12. Exotica (1994)
The Pitch: This is the movie that put director Atom Egoyan on the map. (Sadly, it was just a map of Canada). This intoxicating and slow-paced movie manages to be both mysterious and sexy in equal measures, and even though Cole Abaius scoffs at Egoyan’s cinematic oeuvre this is still independent filmmaking at its best (even if it is Canadian). -RH
11. Beautiful Girls (1996)
The Pitch: It’d be easy to say this movie’s relevance comes from my appreciation for Natalie Portman’s fresh but Lolita-esque turn as the cute neighbor girl. But even if you don’t enjoy the indiscretions of youth (or intentionally misusing known phrases to avoid sounding like a pervert) the movie also packs solid laughs, a strong ensemble cast, and the 748th film use of the song “Beth” by a repentant boyfriend. -RH
10. sex,lies and videotape (1989)
The Pitch: Some of us can still remember when Steven Soderbergh was good at barely scripting his films and using minimalist camera work. This fantastic flick won the Palme d’Or back in 1989, and launched Soderbergh’s career in earnest. If you were looking for the film that really started the indie movement’s commercial success – look no further than a film about James Spader’s sexual dysfunction. -CA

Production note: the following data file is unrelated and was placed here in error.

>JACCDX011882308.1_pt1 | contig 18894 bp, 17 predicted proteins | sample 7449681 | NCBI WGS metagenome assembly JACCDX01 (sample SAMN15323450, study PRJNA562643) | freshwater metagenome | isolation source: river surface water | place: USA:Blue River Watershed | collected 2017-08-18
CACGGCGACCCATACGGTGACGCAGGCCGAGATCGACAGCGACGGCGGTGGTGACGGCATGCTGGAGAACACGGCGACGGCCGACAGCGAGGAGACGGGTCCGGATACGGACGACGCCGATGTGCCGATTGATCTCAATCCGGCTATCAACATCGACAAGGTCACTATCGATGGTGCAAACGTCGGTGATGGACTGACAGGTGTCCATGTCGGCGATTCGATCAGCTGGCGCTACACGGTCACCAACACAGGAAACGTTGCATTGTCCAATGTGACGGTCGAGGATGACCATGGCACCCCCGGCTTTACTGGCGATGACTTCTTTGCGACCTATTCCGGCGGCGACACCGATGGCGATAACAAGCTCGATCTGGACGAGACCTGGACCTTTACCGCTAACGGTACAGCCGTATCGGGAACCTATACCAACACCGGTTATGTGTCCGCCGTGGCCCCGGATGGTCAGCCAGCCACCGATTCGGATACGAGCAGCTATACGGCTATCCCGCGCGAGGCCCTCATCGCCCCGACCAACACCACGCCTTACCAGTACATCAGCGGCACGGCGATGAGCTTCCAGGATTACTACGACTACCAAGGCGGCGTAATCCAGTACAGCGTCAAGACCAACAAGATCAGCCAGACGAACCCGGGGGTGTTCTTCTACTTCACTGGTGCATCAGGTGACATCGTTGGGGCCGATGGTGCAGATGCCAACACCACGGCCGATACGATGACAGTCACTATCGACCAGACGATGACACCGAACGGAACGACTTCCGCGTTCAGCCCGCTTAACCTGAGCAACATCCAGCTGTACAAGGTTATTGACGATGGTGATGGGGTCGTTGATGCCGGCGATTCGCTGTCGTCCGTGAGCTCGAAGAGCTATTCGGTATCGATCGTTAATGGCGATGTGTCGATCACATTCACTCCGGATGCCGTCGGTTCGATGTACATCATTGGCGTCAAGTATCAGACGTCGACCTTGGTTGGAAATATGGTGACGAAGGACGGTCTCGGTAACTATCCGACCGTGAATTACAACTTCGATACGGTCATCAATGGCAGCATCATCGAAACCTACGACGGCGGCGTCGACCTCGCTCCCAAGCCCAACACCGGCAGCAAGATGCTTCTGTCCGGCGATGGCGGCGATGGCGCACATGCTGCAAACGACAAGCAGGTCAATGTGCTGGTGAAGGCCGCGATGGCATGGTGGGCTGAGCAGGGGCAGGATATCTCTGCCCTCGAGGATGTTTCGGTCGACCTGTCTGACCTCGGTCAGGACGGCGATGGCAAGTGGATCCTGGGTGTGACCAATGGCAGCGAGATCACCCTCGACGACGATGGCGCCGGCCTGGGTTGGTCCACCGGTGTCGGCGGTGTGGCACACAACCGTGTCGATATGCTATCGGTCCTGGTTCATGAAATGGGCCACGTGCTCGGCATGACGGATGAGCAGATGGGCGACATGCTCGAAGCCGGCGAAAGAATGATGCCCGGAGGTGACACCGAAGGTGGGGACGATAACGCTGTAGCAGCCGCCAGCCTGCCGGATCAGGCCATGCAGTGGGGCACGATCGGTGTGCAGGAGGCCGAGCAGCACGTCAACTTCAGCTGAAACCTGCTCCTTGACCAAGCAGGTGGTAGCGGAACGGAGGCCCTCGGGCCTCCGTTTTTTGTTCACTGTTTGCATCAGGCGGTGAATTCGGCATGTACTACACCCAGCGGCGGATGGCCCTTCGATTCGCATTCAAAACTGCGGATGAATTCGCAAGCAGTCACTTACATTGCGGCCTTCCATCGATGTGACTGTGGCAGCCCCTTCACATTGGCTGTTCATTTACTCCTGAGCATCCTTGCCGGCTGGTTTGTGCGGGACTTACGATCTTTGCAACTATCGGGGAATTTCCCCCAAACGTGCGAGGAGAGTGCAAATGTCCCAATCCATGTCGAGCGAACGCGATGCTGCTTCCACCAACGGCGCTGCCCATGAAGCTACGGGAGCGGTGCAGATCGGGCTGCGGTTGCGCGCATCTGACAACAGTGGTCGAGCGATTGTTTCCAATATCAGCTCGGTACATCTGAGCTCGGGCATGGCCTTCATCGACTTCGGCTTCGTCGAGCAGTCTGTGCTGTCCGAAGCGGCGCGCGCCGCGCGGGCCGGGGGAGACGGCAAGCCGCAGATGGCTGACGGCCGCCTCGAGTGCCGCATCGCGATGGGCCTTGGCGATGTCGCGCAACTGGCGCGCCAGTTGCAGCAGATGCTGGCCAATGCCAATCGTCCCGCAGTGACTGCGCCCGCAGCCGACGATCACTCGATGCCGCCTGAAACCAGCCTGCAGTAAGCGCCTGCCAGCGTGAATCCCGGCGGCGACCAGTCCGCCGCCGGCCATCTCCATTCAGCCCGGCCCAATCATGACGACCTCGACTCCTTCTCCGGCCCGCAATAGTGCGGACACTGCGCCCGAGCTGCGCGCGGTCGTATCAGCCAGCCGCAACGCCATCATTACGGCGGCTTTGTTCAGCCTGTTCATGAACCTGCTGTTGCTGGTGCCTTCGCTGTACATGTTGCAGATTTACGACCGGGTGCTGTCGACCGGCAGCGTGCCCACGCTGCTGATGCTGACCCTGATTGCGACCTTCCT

9. My Left Foot (1989)
The Pitch: Only a few years ago, modern audiences were sort of re-introduced to the genius of Daniel Day-Lewis. If you’re looking for a way to delve deeper – check out his first Academy Award win in this stirring story of a young man who can only control his left foot. Here’s where I make a comment about Day-Lewis having more acting talent in his left foot than in most actor’s entire bodies. But I’ll refrain. -CA
8. Flirting With Disaster (1996)